It is especially important for me to recognize the support my colleagues and I have received from the USGS, the National Science Foundation, and private industry as well as multinational scientific programs such as the International Continental Scientific Drilling Program. It is especially important to note the National Science Foundation’s EarthScope program. Along with the highly successful USArray and Plate Boundary Observatory components, SAFOD has provided the international scientific community with unprecedented new data. SAFOD has given us our first glimpse of an active plate bounding fault at seismogenic depth and provided the ability to conduct laboratory experiments on actual fault zone materials from depth and the ability to monitor earthquake nucleation in the near field. SAFOD would not have been a success without the enormous contributions of my co–principal investigators, Steve Hickman and Bill Ellsworth of the USGS.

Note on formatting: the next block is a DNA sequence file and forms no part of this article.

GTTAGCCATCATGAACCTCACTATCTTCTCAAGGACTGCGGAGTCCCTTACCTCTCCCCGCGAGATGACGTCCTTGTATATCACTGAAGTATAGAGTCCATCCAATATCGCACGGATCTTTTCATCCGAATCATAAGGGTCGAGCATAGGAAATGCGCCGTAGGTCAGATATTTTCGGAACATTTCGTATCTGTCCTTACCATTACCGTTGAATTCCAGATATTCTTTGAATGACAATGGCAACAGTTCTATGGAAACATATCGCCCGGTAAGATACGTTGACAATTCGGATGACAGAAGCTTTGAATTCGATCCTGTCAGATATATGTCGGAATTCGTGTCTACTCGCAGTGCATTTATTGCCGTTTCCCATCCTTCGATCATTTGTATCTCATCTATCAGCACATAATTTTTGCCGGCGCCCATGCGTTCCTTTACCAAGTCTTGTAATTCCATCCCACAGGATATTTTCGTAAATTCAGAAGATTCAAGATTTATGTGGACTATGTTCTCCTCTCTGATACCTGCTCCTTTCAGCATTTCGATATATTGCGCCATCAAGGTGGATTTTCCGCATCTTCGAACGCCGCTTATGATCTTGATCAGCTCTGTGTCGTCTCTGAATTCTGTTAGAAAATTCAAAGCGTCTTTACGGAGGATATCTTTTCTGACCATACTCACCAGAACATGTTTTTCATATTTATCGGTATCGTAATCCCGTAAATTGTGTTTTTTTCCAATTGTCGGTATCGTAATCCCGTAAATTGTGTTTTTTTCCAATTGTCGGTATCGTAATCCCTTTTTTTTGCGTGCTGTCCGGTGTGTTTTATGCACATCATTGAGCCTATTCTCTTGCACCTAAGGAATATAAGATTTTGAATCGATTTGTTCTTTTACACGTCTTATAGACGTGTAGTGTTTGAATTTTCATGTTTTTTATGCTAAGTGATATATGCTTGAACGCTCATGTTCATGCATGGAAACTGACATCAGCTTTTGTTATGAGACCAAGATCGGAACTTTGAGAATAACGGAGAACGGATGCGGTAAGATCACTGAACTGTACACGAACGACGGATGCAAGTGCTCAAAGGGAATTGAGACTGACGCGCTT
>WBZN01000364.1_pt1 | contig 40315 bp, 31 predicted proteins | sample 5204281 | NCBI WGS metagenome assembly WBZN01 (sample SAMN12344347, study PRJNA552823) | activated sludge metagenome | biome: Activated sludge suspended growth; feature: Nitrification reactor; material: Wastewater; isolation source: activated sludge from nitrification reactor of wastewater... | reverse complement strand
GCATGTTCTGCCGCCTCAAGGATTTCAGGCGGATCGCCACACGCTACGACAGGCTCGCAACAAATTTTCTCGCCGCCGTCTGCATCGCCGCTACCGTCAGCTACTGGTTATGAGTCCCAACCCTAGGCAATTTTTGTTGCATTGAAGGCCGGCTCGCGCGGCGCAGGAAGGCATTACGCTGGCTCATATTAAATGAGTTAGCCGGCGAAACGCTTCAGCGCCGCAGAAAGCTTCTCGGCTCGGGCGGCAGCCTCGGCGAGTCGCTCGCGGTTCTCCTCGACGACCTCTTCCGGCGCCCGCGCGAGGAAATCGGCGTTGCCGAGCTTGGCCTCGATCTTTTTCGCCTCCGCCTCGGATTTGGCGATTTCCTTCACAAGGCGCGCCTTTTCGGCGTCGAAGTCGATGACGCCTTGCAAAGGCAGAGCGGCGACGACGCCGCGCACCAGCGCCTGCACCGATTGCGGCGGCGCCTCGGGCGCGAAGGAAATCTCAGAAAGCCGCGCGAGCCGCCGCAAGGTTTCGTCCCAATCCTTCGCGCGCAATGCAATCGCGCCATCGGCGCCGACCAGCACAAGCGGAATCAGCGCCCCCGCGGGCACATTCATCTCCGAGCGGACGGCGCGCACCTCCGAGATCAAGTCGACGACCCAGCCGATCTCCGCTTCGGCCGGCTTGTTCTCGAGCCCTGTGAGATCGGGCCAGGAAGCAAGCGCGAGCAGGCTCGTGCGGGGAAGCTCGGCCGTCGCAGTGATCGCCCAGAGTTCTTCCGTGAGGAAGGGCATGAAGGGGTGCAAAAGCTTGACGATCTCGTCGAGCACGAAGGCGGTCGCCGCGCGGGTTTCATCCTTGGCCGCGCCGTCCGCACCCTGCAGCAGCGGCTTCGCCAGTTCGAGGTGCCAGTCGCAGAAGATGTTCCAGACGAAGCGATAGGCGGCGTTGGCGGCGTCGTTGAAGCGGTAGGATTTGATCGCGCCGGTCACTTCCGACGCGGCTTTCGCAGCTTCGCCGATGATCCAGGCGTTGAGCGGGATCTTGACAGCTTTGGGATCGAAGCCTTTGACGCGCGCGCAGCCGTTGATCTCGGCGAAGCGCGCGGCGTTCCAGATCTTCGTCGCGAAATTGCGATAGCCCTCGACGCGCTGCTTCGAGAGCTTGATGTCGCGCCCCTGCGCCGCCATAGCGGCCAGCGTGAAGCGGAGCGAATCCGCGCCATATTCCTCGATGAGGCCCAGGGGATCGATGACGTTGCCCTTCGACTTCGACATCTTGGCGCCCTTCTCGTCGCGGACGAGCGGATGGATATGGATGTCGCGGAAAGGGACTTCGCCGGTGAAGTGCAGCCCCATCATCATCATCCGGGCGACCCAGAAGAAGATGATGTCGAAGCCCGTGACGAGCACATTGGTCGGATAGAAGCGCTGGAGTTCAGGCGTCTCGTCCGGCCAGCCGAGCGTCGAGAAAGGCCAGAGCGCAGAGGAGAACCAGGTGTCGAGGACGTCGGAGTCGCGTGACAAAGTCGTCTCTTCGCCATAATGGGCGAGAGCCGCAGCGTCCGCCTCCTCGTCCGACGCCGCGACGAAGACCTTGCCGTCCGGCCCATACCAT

Finally, and most important, I want to recognize how important Mary Lou Zoback has been to me during these past 35 years, both personally and professionally. We started to develop the principles for mapping crustal stress orientation and relative magnitude almost exactly 30 years ago. Following publication of our first papers on this topic, we decided to test whether we could handle some real stress in our lives and started our family. Somehow, despite frequent and sometimes prolonged absences, it all worked out. Eli and Megan are now remarkable adults, and Mary Lou and I continue sharing incredible adventures, usually involving stress, in one form or another.
—MARK D. ZOBACK, Stanford University, Stanford, Calif.